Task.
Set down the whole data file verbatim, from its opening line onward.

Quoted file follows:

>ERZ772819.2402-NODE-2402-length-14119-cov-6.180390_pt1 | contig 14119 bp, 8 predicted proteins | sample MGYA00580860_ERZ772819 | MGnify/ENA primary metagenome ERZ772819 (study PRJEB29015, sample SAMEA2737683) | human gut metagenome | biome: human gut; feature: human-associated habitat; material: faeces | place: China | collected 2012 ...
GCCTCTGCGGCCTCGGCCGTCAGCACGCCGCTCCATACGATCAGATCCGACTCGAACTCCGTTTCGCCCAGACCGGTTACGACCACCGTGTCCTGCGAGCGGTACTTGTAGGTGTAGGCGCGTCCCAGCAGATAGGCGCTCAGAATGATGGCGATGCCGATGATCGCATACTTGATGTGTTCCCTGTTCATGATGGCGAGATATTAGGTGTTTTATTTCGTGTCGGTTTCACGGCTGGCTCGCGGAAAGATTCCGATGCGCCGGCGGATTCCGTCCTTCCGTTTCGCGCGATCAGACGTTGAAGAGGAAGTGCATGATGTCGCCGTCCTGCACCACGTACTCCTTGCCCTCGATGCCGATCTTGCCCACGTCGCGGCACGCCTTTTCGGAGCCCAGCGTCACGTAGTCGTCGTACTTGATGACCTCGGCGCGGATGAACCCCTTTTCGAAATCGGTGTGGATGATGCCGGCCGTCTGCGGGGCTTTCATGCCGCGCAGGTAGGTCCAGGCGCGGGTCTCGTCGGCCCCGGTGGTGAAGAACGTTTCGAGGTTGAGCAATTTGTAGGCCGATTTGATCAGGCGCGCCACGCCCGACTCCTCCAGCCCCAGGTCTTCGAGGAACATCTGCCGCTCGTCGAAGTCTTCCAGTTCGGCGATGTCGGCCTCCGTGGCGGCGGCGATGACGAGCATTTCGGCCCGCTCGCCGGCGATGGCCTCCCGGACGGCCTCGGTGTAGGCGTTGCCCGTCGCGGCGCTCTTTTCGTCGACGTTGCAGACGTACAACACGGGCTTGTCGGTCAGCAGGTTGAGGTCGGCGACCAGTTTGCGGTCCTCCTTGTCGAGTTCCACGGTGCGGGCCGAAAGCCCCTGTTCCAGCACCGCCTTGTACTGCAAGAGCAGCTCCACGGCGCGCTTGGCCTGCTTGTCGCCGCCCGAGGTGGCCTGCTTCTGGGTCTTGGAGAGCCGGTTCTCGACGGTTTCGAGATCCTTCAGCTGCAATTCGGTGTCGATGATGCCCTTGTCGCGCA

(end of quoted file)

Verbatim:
>ERZ772819.2402-NODE-2402-length-14119-cov-6.180390_pt1 | contig 14119 bp, 8 predicted proteins | sample MGYA00580860_ERZ772819 | MGnify/ENA primary metagenome ERZ772819 (study PRJEB29015, sample SAMEA2737683) | human gut metagenome | biome: human gut; feature: human-associated habitat; material: faeces | place: China | collected 2012 ...
GCCTCTGCGGCCTCGGCCGTCAGCACGCCGCTCCATACGATCAGATCCGACTCGAACTCCGTTTCGCCCAGACCGGTTACGACCACCGTGTCCTGCGAGCGGTACTTGTAGGTGTAGGCGCGTCCCAGCAGATAGGCGCTCAGAATGATGGCGATGCCGATGATCGCATACTTGATGTGTTCCCTGTTCATGATGGCGAGATATTAGGTGTTTTATTTCGTGTCGGTTTCACGGCTGGCTCGCGGAAAGATTCCGATGCGCCGGCGGATTCCGTCCTTCCGTTTCGCGCGATCAGACGTTGAAGAGGAAGTGCATGATGTCGCCGTCCTGCACCACGTACTCCTTGCCCTCGATGCCGATCTTGCCCACGTCGCGGCACGCCTTTTCGGAGCCCAGCGTCACGTAGTCGTCGTACTTGATGACCTCGGCGCGGATGAACCCCTTTTCGAAATCGGTGTGGATGATGCCGGCCGTCTGCGGGGCTTTCATGCCGCGCAGGTAGGTCCAGGCGCGGGTCTCGTCGGCCCCGGTGGTGAAGAACGTTTCGAGGTTGAGCAATTTGTAGGCCGATTTGATCAGGCGCGCCACGCCCGACTCCTCCAGCCCCAGGTCTTCGAGGAACATCTGCCGCTCGTCGAAGTCTTCCAGTTCGGCGATGTCGGCCTCCGTGGCGGCGGCGATGACGAGCATTTCGGCCCGCTCGCCGGCGATGGCCTCCCGGACGGCCTCGGTGTAGGCGTTGCCCGTCGCGGCGCTCTTTTCGTCGACGTTGCAGACGTACAACACGGGCTTGTCGGTCAGCAGGTTGAGGTCGGCGACCAGTTTGCGGTCCTCCTTGTCGAGTTCCACGGTGCGGGCCGAAAGCCCCTGTTCCAGCACCGCCTTGTACTGCAAGAGCAGCTCCACGGCGCGCTTGGCCTGCTTGTCGCCGCCCGAGGTGGCCTGCTTCTGGGTCTTGGAGAGCCGGTTCTCGACGGTTTCGAGATCCTTCAGCTGCAATTCGGTGTCGATGATGCCCTTGTCGCGCA